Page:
OK, that new air compressor is mine! Have to drag it home Saturday. It's 6.5 HP, 11.5 CFM, with a 60 gal tank. Still need to run in the 220VAC wiring, as well as some plumbing for the air, but that won't take long! :D

_________________
Mike - Read my story at http://twinlakesseven.blogspot.com/


Top
 Profile  
Reply with quote  
PostPosted: March 29, 2018, 12:10 am 
Offline
User avatar

Joined: December 4, 2011, 6:19 pm
Posts: 705
Hi Mike,

I have a 20' x 30' corrugated metal garage on a concrete slab. I can tell you;

1) uninsulated it produces condensation in the spring and winter months, enough that it will drip on stuff that you don't want dripped on.

2) I bought batt insulation for my building because it was about 1/4 of the price of spray foam but I HATED the installation process of the batting. It would have been so much easier to spray foam. Installing batts in a corrugated building is a real PITA.

3) If you spray foam (flammable) you're going to need an intumescent paint (fire resistant) covering of the spray foam. Your insurance company and local building codes will require it. The intumescent paint will end up being around 40% of the cost of the spray foam. Note that a batt insulation requires some type of fire resistant covering also but that can in a variety of forms...the stuff I bought has a fire resistant composite metal backing that it rated for a garage environment.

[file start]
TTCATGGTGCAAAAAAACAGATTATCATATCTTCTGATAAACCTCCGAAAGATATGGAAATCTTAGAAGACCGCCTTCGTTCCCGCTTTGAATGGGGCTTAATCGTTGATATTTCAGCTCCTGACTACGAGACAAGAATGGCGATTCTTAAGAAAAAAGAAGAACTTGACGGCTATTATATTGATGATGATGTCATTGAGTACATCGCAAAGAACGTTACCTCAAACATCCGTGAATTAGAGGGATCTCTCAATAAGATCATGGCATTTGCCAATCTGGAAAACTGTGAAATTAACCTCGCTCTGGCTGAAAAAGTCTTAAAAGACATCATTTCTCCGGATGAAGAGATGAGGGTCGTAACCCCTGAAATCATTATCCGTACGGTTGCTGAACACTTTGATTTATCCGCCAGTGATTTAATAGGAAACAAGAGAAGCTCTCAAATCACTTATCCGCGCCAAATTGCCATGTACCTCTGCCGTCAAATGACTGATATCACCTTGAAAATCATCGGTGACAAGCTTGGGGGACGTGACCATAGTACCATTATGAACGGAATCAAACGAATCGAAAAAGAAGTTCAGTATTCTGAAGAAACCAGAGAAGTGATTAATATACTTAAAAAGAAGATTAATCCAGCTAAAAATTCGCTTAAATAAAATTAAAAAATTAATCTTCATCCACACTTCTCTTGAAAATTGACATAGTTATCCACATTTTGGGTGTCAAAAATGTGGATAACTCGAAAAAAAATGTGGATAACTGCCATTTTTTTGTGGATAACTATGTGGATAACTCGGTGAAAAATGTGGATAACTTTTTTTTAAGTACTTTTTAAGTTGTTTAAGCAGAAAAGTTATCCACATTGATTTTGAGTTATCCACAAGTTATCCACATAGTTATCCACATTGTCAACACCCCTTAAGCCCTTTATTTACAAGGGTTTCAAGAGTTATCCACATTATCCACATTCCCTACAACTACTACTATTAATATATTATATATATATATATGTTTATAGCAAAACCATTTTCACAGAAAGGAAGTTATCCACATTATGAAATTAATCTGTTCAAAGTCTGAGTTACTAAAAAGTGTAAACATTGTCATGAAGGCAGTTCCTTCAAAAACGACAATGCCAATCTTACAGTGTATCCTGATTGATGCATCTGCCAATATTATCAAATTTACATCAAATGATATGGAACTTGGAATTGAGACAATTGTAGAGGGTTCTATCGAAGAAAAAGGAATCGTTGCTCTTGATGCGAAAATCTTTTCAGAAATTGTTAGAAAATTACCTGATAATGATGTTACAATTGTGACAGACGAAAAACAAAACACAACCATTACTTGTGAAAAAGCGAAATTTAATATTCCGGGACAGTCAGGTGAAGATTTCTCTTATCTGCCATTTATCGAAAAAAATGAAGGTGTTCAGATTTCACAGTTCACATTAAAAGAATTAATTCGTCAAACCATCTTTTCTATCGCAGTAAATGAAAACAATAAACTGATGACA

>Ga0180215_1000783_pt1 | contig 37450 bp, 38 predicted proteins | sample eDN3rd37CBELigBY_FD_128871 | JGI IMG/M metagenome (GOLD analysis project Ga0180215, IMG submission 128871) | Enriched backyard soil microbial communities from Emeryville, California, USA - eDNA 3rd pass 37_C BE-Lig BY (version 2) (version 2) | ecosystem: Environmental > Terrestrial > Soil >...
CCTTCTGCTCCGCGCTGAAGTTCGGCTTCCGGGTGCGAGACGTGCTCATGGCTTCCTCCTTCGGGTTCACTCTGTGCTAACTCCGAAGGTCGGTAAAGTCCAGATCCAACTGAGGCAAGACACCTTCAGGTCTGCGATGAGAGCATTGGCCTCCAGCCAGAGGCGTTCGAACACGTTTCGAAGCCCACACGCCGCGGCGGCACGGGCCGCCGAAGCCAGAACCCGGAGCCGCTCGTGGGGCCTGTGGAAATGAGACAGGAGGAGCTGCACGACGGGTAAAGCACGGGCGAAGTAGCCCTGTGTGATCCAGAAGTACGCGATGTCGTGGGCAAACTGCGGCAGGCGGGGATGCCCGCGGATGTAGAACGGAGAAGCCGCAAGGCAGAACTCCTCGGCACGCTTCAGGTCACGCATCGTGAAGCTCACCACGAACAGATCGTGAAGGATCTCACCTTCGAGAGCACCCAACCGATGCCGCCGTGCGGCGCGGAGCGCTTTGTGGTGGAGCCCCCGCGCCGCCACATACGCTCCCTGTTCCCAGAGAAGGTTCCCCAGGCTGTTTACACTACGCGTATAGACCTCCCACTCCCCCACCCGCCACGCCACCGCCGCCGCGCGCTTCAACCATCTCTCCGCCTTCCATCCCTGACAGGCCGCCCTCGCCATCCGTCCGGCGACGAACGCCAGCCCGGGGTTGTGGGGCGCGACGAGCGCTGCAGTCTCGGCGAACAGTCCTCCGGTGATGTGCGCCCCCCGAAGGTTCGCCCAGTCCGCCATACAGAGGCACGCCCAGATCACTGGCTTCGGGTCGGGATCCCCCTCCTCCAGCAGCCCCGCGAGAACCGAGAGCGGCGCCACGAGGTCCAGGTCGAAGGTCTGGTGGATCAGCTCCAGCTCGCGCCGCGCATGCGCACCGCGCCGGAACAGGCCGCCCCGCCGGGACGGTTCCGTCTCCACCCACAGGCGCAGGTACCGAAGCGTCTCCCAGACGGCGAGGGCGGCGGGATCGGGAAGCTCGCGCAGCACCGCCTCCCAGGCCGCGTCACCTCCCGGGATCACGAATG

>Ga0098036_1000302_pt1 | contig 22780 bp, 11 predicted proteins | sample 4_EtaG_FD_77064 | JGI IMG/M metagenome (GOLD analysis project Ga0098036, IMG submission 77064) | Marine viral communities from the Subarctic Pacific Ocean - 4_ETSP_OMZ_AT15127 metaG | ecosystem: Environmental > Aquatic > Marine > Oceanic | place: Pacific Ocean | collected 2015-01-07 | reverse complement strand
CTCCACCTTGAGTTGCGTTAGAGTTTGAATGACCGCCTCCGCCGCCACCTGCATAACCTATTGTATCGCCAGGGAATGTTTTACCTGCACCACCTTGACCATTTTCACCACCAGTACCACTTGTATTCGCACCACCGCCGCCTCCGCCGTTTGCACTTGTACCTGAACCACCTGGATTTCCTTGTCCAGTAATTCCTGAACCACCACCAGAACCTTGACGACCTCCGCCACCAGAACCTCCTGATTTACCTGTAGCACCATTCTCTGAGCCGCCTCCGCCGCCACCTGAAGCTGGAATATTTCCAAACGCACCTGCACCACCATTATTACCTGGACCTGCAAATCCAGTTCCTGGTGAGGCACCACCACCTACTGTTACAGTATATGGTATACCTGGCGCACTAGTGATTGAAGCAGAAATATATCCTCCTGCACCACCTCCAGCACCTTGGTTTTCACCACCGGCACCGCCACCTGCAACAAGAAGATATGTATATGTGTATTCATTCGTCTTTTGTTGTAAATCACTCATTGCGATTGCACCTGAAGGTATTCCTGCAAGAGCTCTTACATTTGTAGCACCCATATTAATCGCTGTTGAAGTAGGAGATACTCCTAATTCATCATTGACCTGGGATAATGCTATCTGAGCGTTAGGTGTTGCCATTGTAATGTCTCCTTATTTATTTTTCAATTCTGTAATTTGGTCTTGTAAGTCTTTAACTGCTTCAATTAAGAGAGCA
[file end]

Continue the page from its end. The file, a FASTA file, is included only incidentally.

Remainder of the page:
4) metal buildings usually require electrical to be run in conduit which really adds to cost of wiring the building.

5) even though my building has a 100 amp panel in it, it was really easy to use up the available capacity and breaker slots due to the size of the welder and heater breakers. You may find the same thing. If you haven't seen them, be aware that some manufacturers produce pony breakers, literally two breakers in one, so that you can get two separate circuits out of a single breaker slot.